The Story Of How Bingo Found The Faith
Not everyone, especially those not involved in any way in the Catholic faith or church, realizes the close connection between Bingo and Catholicism. Bingo has for as long our collective memories serve, been played in Catholic parish halls. The game has a close and intimate association with the Catholic Church at large, as well as with its public image and imagination from an outsider’s point of view.
But where do Bingo’s close ties with the Catholic Church come from? To answer this question, it’s necessary to travel back in time quite some ways, when Bingo had first been discovered and then re-fashioned by New York toy-salesman, Edwin Lowe.
From Fund-Drainer To Fund-Raiser
The story is told of how Lowe had come across the game being played in Atlanta. The year was 1929. Entertained by the concept, Lowe got to work and very soon, had re-captured the idea into a fully-fledged numbers game. Lowe developed two versions: a 12 card set, with a tally of a single US dollar and a 24 card set, at $2 for a chance to play.
It was exactly at this point that the game had gotten a great deal more interesting. Shortly after Lowe had launched his two versions of Bingo into the free-trade market, it was discovered by a Catholic priest who had hailed from the region of Wilkes-Barre in the US state of Pennsylvania.
The priest, who had remained unnamed, was on the lookout for new and exciting ways to raise funds for his parish, and when he came across Lowe’s game, he knew that he had hit the fund-raising jackpot. It wasn’t too long, and the first games were being played in his local parish-hall. But the priest soon realized that the fact that each set of cards contained various of the same cards, was going to put him out of pocket before it raised any funds for the benefit of the church.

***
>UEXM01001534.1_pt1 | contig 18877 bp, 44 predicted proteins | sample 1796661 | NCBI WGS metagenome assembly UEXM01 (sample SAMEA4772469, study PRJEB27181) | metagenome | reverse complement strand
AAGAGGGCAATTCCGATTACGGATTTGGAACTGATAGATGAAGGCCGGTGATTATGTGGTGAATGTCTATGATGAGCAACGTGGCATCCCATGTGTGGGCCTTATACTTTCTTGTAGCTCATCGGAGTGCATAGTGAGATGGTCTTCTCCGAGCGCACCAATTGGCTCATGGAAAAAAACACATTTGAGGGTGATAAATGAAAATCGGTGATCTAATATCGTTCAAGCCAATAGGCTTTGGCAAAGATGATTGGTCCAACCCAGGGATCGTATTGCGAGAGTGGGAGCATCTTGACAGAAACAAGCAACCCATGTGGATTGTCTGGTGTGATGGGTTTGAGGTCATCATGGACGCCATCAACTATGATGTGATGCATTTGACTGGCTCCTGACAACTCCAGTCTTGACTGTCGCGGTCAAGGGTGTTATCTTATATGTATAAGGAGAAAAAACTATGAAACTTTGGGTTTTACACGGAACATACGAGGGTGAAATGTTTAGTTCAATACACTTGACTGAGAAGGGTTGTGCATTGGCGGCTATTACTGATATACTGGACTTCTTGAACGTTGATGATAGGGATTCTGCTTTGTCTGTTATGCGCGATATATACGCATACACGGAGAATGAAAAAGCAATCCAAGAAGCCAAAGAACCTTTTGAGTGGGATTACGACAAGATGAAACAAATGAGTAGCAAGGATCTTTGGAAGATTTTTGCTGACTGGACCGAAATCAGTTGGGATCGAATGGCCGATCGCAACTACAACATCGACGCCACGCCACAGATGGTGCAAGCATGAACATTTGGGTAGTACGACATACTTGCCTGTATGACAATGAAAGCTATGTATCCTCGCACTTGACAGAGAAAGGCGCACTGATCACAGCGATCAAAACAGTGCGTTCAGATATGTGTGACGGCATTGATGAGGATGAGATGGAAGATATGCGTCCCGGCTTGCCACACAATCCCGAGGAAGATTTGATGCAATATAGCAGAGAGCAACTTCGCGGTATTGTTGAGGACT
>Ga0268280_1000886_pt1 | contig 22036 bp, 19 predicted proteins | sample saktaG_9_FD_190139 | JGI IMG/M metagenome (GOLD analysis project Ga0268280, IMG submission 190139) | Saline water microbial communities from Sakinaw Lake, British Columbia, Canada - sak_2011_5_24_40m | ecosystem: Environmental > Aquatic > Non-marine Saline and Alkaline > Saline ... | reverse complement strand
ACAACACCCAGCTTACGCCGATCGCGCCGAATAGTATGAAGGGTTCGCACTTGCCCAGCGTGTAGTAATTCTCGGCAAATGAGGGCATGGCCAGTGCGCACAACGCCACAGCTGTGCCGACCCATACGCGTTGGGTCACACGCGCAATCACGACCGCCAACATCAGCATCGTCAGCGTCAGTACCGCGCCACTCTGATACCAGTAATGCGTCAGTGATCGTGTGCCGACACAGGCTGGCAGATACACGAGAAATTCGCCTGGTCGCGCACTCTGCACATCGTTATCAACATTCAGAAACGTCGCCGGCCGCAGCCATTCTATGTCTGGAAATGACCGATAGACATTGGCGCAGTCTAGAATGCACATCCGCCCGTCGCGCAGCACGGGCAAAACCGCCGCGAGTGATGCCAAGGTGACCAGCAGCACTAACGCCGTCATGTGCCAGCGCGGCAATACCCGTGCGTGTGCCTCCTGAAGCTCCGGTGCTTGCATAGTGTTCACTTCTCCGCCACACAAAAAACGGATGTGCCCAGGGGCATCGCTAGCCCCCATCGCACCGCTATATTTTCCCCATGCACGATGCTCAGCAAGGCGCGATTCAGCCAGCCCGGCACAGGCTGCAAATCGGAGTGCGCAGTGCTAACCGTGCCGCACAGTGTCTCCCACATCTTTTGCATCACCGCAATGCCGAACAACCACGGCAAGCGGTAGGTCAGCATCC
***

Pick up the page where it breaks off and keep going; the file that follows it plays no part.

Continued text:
And so our innovative priest decided to make contact with Edwin Lowe to see what could be done to side step the problem.
Its Written In The Numbers
Lowe immediately recognized the logic in what the priest was trying to explain, and also realized the remarkable potential held by Bingo as a fund-raising tool for churches and charities. The problem however, was that in order to fix the problem of frequent repeats, more cards with unique number combo’s had to be created.
Lowe, recognizing his own shortfalls in the mathematics department, decided that the best course of action would be to outsource the challenge to a Colombia University Mathematician by the name of Carl Leffler. Leffler soon got to work, and before long, Leffler had come up with and was printing 6,000 new-combination cards.
At the end of a long day, the priest from Wilkes-Barre had brought back his parish from the brink of poverty, thanks to his having spotted a major flaw in the system as well as a grand old opportunity in the stars.